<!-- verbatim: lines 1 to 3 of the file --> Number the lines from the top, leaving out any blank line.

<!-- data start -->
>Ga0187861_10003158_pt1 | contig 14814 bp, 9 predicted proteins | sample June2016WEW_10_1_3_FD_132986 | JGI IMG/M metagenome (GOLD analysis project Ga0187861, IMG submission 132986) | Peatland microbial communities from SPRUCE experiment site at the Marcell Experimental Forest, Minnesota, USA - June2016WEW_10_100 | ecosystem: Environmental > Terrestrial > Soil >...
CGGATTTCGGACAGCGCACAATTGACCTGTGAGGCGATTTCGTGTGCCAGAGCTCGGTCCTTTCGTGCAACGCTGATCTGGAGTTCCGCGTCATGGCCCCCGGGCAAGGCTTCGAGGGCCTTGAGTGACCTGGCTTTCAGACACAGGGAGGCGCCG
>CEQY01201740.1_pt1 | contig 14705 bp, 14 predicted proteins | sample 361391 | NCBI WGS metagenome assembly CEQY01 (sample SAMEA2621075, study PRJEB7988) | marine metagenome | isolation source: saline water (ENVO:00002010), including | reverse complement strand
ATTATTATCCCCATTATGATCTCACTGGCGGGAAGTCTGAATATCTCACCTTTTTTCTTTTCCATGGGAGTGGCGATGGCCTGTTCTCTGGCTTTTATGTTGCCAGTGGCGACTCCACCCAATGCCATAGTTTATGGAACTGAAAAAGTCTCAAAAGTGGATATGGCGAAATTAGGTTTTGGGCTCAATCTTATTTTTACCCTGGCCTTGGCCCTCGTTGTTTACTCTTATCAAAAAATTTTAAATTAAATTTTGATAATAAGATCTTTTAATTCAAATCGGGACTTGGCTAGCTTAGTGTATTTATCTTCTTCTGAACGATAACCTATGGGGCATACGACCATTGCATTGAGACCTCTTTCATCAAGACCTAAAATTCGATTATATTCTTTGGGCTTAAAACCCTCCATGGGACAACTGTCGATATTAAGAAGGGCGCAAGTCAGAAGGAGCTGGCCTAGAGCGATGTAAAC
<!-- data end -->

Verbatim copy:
>Ga0187861_10003158_pt1 | contig 14814 bp, 9 predicted proteins | sample June2016WEW_10_1_3_FD_132986 | JGI IMG/M metagenome (GOLD analysis project Ga0187861, IMG submission 132986) | Peatland microbial communities from SPRUCE experiment site at the Marcell Experimental Forest, Minnesota, USA - June2016WEW_10_100 | ecosystem: Environmental > Terrestrial > Soil >...
CGGATTTCGGACAGCGCACAATTGACCTGTGAGGCGATTTCGTGTGCCAGAGCTCGGTCCTTTCGTGCAACGCTGATCTGGAGTTCCGCGTCATGGCCCCCGGGCAAGGCTTCGAGGGCCTTGAGTGACCTGGCTTTCAGACACAGGGAGGCGCCG
>CEQY01201740.1_pt1 | contig 14705 bp, 14 predicted proteins | sample 361391 | NCBI WGS metagenome assembly CEQY01 (sample SAMEA2621075, study PRJEB7988) | marine metagenome | isolation source: saline water (ENVO:00002010), including | reverse complement strand